Like corruption itself, punishing the act is all about who gets to define all that. So far, that has been a monopoly of the elite who set the parameters before they are codified into law. The implication is that mainly lawyers, judges, politicians and journalists rather than the masses are on top of what constitutes an act of corruption and how such an act may be punished.
But, even within the elite, there is no consensus. An issue such as the length of time it takes for a typical corruption suspect to be convicted is becoming a subject of loud grumblings. So also allegations of selectivity/partisanship by anti-corruption agencies and the government of the day. Questions are also being asked if there are no newer, faster methods of how to catch suspects in corruption.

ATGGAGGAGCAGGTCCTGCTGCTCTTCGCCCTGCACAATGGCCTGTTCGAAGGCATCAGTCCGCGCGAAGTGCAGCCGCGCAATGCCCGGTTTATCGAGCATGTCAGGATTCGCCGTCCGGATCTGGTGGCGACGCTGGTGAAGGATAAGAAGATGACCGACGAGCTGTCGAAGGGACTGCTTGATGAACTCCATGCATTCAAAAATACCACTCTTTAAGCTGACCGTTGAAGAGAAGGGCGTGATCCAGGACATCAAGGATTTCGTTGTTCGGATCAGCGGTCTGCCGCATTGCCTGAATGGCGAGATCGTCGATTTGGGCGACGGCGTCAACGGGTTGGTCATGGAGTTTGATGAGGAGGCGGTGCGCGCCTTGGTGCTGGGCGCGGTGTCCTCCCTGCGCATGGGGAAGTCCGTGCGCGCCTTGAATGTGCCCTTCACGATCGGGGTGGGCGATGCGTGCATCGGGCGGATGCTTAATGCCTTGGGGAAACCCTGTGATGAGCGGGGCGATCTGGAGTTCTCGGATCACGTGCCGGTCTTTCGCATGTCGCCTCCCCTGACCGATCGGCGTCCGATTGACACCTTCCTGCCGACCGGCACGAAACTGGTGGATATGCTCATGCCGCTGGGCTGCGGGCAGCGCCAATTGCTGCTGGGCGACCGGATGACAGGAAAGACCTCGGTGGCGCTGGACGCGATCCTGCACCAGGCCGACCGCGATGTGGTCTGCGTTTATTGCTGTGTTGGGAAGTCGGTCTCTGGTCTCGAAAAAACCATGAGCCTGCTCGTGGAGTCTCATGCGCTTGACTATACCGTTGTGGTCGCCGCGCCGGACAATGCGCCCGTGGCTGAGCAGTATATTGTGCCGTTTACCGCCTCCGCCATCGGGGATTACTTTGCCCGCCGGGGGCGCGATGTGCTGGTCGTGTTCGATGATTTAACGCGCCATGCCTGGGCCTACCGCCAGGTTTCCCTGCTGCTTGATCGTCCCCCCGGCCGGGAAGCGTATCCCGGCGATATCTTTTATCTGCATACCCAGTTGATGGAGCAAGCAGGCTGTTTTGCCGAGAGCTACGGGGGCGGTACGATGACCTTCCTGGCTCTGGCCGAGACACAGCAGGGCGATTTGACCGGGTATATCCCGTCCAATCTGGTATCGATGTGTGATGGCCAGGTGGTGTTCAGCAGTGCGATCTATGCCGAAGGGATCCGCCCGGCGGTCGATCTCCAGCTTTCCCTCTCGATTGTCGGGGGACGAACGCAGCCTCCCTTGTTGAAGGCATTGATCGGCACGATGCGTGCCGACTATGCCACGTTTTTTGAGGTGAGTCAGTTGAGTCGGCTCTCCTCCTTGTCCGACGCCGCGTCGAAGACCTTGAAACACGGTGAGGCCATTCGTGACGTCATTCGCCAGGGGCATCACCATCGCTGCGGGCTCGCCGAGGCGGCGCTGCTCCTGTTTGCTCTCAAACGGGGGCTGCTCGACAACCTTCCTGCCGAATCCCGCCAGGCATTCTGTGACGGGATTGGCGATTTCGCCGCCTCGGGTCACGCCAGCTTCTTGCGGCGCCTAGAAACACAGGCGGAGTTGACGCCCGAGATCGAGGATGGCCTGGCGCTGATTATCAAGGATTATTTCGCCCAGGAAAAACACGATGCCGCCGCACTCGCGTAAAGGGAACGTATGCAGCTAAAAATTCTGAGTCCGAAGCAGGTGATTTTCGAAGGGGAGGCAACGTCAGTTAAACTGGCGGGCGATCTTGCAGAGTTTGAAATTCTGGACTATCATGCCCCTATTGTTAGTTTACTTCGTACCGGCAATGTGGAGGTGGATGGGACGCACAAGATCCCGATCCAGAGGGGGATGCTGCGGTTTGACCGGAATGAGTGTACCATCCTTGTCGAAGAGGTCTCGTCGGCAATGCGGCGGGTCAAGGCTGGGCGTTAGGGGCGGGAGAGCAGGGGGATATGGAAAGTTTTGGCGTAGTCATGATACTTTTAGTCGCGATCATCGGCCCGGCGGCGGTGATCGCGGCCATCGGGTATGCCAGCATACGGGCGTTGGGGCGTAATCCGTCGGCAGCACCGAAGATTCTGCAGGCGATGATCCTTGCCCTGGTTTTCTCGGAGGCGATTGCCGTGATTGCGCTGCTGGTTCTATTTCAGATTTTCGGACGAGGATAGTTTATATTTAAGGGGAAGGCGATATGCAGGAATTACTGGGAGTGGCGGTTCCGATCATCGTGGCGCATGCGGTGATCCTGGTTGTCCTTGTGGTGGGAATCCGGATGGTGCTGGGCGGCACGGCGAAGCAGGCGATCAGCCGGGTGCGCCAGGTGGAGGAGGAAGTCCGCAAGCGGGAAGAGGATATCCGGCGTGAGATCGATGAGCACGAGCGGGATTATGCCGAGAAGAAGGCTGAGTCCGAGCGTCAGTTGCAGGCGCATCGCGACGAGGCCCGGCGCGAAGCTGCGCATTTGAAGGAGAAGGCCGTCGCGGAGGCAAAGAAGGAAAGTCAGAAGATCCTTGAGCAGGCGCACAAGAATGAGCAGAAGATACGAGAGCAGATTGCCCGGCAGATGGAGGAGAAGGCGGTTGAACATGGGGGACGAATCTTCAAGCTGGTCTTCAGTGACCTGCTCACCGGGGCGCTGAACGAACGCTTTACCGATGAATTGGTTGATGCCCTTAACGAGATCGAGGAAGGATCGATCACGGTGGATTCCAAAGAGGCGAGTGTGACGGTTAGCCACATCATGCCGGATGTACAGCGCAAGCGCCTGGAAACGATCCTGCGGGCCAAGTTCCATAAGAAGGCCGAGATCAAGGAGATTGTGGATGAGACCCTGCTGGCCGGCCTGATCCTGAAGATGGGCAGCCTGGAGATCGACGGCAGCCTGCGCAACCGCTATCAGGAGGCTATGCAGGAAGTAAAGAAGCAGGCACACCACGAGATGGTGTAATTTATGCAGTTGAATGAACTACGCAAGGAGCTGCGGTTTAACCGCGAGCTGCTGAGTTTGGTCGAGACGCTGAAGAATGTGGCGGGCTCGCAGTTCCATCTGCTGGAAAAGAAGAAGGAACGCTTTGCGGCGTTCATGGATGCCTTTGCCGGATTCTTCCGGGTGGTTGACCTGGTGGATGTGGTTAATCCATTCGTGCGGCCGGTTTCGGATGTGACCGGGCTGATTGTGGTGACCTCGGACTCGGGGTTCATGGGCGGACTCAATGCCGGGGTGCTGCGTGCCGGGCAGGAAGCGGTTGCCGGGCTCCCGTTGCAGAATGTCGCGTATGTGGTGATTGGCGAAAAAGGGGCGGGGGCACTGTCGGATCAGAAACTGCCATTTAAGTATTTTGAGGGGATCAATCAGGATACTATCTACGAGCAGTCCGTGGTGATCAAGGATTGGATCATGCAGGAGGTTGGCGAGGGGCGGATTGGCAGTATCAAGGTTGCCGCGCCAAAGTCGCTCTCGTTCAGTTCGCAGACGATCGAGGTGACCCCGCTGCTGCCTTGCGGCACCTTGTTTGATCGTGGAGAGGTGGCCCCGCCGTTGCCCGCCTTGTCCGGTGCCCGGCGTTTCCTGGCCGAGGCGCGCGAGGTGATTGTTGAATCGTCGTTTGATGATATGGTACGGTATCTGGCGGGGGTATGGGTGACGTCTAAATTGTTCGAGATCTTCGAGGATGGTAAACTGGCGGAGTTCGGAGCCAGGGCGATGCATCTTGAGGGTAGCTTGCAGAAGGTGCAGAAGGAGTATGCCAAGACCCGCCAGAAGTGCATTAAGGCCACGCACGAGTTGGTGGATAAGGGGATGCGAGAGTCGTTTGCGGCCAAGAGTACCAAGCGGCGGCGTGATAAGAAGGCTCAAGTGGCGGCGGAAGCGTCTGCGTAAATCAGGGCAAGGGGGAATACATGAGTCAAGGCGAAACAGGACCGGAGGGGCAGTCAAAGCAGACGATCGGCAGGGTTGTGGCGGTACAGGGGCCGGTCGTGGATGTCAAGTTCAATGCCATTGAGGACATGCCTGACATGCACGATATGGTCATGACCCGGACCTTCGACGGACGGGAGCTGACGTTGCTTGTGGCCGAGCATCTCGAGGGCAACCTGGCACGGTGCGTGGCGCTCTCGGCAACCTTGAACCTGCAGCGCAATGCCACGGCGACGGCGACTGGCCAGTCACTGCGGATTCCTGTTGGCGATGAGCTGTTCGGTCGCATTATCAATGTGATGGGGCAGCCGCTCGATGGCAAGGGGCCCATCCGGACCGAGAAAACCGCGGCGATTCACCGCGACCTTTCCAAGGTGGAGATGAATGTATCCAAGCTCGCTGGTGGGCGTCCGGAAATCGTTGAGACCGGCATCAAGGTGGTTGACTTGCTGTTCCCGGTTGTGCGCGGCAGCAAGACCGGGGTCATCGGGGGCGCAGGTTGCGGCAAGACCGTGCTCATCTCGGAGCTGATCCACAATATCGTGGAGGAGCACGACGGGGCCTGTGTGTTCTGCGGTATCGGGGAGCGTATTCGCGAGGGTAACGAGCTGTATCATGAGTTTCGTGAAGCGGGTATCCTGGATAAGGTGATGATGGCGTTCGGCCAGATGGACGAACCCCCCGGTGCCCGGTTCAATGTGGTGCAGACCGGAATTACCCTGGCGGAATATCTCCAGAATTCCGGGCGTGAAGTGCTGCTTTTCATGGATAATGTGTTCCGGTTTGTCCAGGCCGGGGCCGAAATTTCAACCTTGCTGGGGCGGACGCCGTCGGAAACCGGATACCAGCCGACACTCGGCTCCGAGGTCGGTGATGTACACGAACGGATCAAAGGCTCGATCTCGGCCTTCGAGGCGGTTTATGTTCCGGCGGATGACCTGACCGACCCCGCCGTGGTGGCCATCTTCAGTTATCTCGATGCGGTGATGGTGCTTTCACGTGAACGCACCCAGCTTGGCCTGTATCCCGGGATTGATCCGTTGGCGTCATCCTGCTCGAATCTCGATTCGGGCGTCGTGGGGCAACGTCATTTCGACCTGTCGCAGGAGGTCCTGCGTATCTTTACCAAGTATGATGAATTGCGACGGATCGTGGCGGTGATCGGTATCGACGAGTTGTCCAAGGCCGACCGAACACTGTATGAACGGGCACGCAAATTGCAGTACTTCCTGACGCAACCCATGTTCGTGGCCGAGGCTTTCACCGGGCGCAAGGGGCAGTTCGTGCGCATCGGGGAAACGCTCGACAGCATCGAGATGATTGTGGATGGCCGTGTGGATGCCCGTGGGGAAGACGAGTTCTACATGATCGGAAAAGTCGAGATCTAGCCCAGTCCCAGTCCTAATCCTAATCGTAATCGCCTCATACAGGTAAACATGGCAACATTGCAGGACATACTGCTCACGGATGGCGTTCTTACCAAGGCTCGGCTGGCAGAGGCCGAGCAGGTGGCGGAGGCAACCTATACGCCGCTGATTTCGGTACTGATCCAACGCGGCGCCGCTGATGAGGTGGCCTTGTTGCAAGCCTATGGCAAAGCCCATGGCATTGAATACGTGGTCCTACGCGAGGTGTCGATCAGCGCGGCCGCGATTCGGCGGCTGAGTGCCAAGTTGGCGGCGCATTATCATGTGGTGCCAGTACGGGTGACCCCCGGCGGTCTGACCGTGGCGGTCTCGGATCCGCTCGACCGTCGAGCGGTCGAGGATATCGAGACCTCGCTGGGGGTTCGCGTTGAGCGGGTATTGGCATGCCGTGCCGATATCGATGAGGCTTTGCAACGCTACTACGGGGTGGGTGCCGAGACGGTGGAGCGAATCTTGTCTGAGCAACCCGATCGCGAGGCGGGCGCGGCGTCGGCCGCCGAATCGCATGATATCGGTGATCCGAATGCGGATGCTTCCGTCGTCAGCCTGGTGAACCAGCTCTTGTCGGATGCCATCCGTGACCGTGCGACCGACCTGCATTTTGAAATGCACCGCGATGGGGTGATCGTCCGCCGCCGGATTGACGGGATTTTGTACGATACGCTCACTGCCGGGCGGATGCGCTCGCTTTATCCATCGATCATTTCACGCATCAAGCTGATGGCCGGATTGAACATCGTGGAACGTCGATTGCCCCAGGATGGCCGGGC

Questions are also being asked if legalism is coping with the cultural problems of fighting corruption in Nigeria: “You catch one man who stole N6b but only for the people in his village to begin to say he is their son”. Then the issue of spending much more resources prosecuting potential culprits. Two last points. One is the quality of the judicial testaments at a time it is widely believed that some judges simply do not even read the evidence in order to write their judgment. The second is the creeping phenomenon of in-breeding: somebody was a judge and so his son or daughter or something like that must also become a judge, by hook or crook.